A tax lien is a claim by the IRS on your property and assets, taking precedence over any current or future creditors, and thereby meaning the IRS can take a chunk out of the proceeds of a sale if you sell property. This can affect your credit score, and your chances at seeking financing in the near future.
A tax levy is a claim on an account or property to satisfy a tax debt, essentially giving the government the right to empty an account or sell your real estate and use the proceeds to pay your debt. A wage levy means that the IRS may take a monthly cut of your wages until your debt is paid, instead.
By working with the IRS directly or seeking help from a tax professional, you can avoid liens and levies, as well as accumulating penalties and fees.
If you have not filed a tax return for multiple years, your situation may be more complicated. The statute of limitations on a tax debt is a solid decade, meaning the IRS can pursue you for ten years of back taxes, and may ask you to file returns from the last three-to-six years depending on various circumstances. Bankruptcy or living in a foreign country for a period of time can further complicate things. It is recommended that you coordinate with a tax professional to get all the paperwork you need to accurately estimate your debt and set up a payment plan.
Negotiating a Payment Plan
The total size of your tax debt will limit your payment options and determine your best course of action. The IRS will usually put a halt on any liens or levies if you have struck up a payment plan with them, but any applicable interest or penalties will continue to pile up. You have two major routes for eliminating your tax debt:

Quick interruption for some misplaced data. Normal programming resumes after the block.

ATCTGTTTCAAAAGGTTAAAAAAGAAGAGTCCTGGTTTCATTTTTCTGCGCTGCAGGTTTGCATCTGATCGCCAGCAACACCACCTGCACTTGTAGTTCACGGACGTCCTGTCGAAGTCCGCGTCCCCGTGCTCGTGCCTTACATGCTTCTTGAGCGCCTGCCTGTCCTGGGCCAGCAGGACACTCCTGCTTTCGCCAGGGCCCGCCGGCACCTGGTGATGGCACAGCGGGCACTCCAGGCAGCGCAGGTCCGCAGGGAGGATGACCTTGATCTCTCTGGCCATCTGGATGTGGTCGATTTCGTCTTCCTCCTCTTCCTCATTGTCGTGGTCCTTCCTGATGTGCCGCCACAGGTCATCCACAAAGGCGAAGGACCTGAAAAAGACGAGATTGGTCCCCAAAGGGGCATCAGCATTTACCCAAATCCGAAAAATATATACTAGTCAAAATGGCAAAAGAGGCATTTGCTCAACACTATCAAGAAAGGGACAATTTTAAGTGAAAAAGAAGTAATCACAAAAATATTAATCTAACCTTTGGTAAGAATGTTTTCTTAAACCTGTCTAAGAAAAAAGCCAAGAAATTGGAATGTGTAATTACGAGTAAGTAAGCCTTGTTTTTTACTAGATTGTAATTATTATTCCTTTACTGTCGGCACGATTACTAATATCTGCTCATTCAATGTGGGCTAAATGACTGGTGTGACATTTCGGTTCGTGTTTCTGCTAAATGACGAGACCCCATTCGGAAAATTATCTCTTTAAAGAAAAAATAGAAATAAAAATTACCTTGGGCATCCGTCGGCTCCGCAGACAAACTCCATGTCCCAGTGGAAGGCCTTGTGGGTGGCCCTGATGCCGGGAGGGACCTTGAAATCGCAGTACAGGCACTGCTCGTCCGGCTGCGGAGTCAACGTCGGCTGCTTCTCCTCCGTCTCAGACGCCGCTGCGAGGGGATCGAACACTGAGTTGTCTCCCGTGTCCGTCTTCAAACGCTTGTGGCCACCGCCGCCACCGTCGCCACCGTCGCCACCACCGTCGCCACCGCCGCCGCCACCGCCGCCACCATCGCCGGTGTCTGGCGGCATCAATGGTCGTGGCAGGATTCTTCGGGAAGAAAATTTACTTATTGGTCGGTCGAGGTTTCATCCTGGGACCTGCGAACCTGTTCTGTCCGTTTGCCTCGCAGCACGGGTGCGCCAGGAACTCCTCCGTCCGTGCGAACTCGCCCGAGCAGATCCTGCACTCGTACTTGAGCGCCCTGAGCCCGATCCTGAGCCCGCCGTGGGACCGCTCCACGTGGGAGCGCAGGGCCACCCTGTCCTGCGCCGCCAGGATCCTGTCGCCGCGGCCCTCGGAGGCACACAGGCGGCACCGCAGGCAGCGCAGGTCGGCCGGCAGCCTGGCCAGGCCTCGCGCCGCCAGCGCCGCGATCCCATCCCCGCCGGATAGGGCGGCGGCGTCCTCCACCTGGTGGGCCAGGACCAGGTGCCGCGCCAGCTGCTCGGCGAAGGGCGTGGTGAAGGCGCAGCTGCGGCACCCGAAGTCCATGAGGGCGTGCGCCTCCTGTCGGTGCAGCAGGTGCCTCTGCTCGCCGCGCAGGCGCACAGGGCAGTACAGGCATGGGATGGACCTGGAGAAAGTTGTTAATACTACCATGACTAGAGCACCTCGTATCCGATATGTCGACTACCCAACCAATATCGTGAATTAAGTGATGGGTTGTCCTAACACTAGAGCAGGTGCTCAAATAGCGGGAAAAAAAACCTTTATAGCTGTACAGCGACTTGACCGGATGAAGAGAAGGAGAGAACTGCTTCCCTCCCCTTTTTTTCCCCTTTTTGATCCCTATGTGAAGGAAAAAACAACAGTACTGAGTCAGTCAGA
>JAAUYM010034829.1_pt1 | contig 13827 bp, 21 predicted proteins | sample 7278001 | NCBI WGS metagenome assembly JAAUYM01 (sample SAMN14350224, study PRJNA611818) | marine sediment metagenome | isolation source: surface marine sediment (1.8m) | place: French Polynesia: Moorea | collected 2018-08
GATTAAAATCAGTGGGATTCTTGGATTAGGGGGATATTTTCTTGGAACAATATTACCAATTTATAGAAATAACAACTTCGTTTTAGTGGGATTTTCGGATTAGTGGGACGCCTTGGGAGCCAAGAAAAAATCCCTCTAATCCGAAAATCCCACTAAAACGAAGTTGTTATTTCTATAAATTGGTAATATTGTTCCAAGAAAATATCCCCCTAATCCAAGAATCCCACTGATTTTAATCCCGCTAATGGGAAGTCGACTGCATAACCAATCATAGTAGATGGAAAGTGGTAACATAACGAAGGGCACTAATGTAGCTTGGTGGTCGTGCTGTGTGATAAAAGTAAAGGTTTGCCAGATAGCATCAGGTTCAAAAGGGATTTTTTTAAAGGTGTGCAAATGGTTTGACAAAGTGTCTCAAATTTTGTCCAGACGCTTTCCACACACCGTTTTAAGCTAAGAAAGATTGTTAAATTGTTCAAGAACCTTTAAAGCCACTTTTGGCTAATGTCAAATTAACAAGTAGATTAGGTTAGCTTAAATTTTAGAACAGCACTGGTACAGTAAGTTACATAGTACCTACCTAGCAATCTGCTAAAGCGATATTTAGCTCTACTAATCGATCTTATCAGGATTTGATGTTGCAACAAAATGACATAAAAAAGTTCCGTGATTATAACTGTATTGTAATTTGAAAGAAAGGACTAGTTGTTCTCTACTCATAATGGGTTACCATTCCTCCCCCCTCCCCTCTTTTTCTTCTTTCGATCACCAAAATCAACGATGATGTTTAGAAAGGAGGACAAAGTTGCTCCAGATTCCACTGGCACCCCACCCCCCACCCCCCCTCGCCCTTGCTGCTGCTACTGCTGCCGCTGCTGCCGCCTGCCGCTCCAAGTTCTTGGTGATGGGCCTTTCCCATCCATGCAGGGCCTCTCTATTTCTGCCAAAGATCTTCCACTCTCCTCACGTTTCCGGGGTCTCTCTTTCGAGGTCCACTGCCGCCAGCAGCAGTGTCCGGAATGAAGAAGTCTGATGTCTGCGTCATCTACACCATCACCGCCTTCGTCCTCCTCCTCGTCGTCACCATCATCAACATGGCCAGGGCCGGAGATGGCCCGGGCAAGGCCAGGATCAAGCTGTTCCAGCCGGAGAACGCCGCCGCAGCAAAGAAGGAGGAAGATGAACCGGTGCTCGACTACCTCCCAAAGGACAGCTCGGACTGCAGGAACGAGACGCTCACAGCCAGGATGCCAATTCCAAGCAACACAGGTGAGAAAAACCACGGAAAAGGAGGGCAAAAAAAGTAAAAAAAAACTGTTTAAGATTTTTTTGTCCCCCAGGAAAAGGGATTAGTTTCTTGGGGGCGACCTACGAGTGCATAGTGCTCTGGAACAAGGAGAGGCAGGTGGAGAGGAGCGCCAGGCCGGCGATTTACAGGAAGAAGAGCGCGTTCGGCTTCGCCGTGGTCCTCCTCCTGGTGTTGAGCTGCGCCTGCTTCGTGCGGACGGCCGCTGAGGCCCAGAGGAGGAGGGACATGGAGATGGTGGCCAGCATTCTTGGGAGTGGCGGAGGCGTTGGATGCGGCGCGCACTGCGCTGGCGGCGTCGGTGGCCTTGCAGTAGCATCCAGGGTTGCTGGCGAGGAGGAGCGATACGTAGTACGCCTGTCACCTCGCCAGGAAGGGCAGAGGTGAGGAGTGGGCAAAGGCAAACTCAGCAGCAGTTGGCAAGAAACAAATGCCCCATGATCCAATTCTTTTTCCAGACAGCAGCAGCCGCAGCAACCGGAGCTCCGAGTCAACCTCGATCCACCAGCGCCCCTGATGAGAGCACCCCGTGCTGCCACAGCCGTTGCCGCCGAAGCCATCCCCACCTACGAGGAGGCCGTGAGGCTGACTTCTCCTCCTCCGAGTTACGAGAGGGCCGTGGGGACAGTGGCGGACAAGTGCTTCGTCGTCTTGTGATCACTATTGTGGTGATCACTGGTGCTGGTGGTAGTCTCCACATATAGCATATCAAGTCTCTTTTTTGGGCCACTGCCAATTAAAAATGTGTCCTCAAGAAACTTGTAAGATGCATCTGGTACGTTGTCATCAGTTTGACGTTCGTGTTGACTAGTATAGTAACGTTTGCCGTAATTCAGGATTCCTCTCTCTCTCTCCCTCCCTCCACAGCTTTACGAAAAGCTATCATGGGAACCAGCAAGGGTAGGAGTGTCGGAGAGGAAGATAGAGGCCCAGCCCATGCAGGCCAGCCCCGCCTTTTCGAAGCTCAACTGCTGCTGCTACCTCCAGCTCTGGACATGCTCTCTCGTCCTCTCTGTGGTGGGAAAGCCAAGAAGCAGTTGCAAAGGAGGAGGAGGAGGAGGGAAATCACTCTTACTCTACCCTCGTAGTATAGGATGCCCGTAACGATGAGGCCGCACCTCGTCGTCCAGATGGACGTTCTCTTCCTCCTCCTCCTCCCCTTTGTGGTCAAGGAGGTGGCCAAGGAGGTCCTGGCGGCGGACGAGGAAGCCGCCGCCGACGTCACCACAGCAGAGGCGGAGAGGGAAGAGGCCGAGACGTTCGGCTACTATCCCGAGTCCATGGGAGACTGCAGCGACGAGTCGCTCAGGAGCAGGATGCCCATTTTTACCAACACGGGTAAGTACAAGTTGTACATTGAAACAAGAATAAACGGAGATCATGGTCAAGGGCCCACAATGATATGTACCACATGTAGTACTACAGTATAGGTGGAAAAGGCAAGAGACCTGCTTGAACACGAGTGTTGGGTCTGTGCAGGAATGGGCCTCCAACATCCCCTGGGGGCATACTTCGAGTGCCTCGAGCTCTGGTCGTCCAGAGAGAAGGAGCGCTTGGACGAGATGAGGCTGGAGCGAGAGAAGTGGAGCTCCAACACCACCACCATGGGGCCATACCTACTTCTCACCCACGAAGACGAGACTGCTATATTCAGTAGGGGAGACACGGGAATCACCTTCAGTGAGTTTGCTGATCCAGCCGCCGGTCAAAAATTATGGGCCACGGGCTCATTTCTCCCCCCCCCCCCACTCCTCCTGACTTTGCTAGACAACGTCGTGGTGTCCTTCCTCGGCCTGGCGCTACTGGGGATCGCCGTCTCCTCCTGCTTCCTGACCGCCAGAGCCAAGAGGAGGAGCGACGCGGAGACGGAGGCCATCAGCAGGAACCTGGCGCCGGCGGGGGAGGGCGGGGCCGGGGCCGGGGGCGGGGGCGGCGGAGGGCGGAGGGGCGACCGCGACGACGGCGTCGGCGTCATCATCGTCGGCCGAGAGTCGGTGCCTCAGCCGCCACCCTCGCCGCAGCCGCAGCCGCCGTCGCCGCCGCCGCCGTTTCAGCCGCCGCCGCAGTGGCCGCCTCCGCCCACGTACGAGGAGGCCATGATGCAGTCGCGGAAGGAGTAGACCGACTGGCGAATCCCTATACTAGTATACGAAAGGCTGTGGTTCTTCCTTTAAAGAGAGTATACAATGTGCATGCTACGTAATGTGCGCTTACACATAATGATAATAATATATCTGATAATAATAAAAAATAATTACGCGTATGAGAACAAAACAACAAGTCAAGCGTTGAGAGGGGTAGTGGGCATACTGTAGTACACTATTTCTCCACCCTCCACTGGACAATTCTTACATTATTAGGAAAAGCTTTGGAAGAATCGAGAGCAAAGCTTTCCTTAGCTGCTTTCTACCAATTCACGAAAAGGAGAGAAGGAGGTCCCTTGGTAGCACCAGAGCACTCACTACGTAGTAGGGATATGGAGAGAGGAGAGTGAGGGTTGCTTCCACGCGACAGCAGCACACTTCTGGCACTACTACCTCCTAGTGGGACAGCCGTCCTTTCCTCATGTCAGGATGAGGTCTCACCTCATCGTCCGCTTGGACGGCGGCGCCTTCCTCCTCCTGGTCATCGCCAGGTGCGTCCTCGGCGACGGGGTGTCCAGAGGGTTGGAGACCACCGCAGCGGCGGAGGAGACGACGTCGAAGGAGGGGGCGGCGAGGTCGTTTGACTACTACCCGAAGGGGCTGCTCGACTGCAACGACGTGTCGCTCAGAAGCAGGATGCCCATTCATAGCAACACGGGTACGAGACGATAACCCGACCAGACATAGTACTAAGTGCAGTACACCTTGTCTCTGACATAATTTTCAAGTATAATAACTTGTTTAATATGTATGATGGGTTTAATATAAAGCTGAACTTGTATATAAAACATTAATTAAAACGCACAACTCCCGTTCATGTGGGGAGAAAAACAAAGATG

A short-term payment plan:
- A short-term payment plan requires that you owe less than a total of $100,000 in combined tax, penalties, and interest.
- Any amounts over $25,000 must be paid through Direct Debit.
- There are no setup fees for short-term payment plans, but they require that the full tax debt be paid within 120 days or less.
A long-term payment plan:
- A long-term payment plan requires that you owe less than a total of $50,000 in combined tax, penalties, and interest.
- Any amounts over $25,000 must be paid through Direct Debit.
- Payments are made monthly until the debt is satisfied.
- All tax returns must be filed.
- For information and long-term payment setup fees, visit the IRS’s website.
Under very special circumstances, the IRS may completely eliminate your tax debt, but this is usually only possible if your debt was your spouse’s fault without you knowing (Innocent Spouse Relief), or if they made some kind of major mistake, and attributed taxes to you that didn’t apply. Outside of these rare circumstances, the IRS will attempt to collect as much as it can without financially crippling you.
What If You Can’t Pay?
You can appeal to the IRS to either forgive a portion of your debt, or halt any attempts at collecting (such as liens and levies) until you’re in a better financial situation, and ready to set up a payment plan. These two paths are known as an Offer in Compromise and the Currently Not Collectible status, respectively. Some things to note:
- Currently Not Collectible doesn’t mean your debt or interest is written off. Instead, it simply means that the IRS will temporarily back off from utilizing liens or levies until you get back on your feet. Penalties and interest will continue to grow.
- The IRS will only accept an Offer in Compromise if it matches their Reasonable Collection Potential, and if they can determine that, based on your financial information, you won’t otherwise be able to pay your tax debt. Use this pre-qualifying tool to see if you’re eligible.
Ignoring your back taxes is a very bad idea, but that doesn’t mean your situation is hopeless or unsalvageable. Depending on individual circumstances, you may be able to negotiate a reasonable payment plan or seek a way out that allows you to get your life back without your tax debt hanging over your head. If you aren’t sure on which steps to take next, get in touch with a tax professional today.